I’ve been thinking, and reading, recently on the topic of displaying data. Specifically, on getting others to understand data. As usually happens when one delves into a topic, I’m seeing connections in disparate sources.
To expand: I have a large, but not necessarily complex, set of data I wish to show. A bar chart doesn’t suffice as the data is broken down along two orthogonal axis. There are many ways of displaying data of this form, but narrowing down on one is proving harder than expected.
The issue is the data is, essentially, random. Rather, there are many data sets but I’m trying to pick one visualization. Programmatically. The problem with this is, of course, presentation of data greatly colors the perception. Given a map of the US with states colored as they voted for the president, trends immediately emerge. Given a list of state names with a bar showing what percent voted Democrat merely befuddles. However, what if our data was “percent of the population with a last name beginning with ‘C’”. We would expect little to no geographic correlation for this. This isn’t strictly true, of course. There could be a large immigrant population in some area that tends to have ‘C’ last names. But, hey, we can pretend. Of potential interest would be simply the outliers from the national average. Or, even more simply, nothing.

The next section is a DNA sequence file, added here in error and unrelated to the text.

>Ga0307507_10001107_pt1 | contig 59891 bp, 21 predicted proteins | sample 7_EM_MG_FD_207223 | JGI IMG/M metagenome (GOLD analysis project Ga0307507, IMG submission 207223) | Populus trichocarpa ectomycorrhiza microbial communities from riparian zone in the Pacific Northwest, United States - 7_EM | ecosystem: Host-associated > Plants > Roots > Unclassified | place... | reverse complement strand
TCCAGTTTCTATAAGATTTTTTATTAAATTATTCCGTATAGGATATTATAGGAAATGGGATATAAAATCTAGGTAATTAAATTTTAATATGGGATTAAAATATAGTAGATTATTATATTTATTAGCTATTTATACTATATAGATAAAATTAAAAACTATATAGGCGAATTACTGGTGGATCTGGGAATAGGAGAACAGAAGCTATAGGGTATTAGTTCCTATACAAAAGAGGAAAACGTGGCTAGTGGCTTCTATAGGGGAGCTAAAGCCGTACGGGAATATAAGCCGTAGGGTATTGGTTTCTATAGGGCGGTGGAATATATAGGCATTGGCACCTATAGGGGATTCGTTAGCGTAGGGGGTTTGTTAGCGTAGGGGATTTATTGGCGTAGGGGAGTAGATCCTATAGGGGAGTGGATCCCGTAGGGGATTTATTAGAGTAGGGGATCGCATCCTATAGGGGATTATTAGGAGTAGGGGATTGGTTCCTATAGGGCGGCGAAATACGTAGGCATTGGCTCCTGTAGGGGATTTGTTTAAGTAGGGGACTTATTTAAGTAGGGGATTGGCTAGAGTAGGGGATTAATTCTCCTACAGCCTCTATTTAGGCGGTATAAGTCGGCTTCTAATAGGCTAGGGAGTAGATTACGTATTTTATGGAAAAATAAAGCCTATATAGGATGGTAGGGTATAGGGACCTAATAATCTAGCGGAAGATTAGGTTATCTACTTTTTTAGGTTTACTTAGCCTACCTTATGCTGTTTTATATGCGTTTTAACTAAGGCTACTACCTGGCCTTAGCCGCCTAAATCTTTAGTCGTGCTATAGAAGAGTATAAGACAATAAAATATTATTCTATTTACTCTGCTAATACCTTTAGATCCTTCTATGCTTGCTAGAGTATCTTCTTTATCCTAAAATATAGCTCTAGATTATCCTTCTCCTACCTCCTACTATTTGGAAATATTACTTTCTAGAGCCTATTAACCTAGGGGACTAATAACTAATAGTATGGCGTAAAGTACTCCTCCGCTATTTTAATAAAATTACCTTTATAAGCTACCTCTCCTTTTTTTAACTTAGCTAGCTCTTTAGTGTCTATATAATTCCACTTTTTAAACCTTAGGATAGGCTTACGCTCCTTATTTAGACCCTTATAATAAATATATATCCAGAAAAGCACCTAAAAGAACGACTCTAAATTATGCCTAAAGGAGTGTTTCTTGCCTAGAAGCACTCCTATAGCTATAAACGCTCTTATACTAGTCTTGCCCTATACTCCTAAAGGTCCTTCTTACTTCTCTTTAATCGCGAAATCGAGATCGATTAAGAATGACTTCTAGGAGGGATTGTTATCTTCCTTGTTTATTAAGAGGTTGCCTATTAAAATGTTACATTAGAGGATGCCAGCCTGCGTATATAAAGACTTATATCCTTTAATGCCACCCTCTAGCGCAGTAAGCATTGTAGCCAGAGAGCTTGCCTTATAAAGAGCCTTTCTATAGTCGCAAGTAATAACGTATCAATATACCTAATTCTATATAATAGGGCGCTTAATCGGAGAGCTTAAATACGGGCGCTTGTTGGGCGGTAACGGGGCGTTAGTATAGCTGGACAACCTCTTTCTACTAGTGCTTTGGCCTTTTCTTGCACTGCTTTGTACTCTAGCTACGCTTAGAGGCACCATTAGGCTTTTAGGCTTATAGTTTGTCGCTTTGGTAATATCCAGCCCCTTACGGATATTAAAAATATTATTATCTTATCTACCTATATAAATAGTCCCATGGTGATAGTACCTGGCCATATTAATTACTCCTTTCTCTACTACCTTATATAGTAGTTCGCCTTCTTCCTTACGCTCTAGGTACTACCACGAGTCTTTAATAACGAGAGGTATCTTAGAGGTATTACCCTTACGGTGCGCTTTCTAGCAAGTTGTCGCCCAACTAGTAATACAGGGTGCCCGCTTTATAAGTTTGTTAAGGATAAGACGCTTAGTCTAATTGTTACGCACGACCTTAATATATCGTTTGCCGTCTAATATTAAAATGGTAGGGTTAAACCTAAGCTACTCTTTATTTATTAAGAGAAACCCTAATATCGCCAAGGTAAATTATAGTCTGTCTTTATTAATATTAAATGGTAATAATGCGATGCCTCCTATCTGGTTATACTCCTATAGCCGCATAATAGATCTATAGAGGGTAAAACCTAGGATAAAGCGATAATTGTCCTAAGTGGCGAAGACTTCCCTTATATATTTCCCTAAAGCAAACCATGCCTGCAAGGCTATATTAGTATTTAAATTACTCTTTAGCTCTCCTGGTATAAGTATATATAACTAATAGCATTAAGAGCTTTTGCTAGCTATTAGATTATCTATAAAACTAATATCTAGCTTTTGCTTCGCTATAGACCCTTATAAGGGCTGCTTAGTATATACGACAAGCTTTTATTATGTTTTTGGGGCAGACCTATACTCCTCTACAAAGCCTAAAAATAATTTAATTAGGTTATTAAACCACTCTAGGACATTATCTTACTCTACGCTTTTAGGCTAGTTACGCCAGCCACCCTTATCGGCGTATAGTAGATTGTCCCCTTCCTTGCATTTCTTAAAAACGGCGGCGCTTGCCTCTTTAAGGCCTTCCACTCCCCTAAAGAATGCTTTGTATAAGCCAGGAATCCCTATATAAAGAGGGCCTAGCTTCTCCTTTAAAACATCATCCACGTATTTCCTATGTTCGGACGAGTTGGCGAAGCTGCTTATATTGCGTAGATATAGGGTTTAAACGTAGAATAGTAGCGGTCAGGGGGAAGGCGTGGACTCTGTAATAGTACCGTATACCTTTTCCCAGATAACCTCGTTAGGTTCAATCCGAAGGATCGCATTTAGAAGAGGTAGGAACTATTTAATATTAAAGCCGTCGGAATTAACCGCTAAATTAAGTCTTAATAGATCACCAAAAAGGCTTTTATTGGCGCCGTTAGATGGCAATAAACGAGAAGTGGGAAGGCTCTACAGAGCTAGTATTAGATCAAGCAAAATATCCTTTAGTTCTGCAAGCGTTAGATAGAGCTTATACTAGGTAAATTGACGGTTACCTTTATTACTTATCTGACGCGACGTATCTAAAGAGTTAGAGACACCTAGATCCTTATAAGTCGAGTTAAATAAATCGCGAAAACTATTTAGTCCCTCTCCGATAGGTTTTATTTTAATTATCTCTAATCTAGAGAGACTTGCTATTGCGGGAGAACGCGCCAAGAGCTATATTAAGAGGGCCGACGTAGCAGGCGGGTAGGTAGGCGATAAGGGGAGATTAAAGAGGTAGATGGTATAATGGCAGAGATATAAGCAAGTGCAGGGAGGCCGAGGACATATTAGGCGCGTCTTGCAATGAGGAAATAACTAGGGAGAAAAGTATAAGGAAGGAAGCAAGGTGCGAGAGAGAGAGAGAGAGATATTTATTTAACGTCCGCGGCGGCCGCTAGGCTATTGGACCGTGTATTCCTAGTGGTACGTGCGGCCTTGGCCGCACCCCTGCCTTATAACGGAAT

But we had to know the intuition to decide the best graph. We could have a library of chart types and a ‘fitness’ function for each that scores the input data to see if it is a fit. Or we could just throw all the charts at the user and let them figure out (a tempting idea, but “let the user figure it out” is not the most maintainable solution). I think I’ve stumbled into what some call A Hard Problem. Note the capitalization; this is different from a hard problem which is merely something one is too lazy to solve at the moment. A Hard Problem requires coffee in addition to time.
And the threads I saw in my reading the came together: an article about hindsight bias followed shortly by a bit in Tufte’s Visual Explanations. The relevant portion of the article was the Challenger explosion (and, likewise, of the Tufte). Yudkowsky argues the O-ring problem was obvious in hindsight, but not at the time of incident. That is, once we know the problem, it becomes obvious to our minds how we could fix the problem.
This seemed a valid argument at the time I read it, knowing little about the Challenger explosion. But Tufte presented a completely different view - the data gathered on damage of past O-rings compared to temperature, and the expected launch conditions, could lead to only one conclusion: delaying the launch until warmer weather. And the engineers at the time had come to the same conclusion but botched the graphs. They didn’t present enough data along some axis (previous launches), but presented too much data along others (non-temperature correlated issues).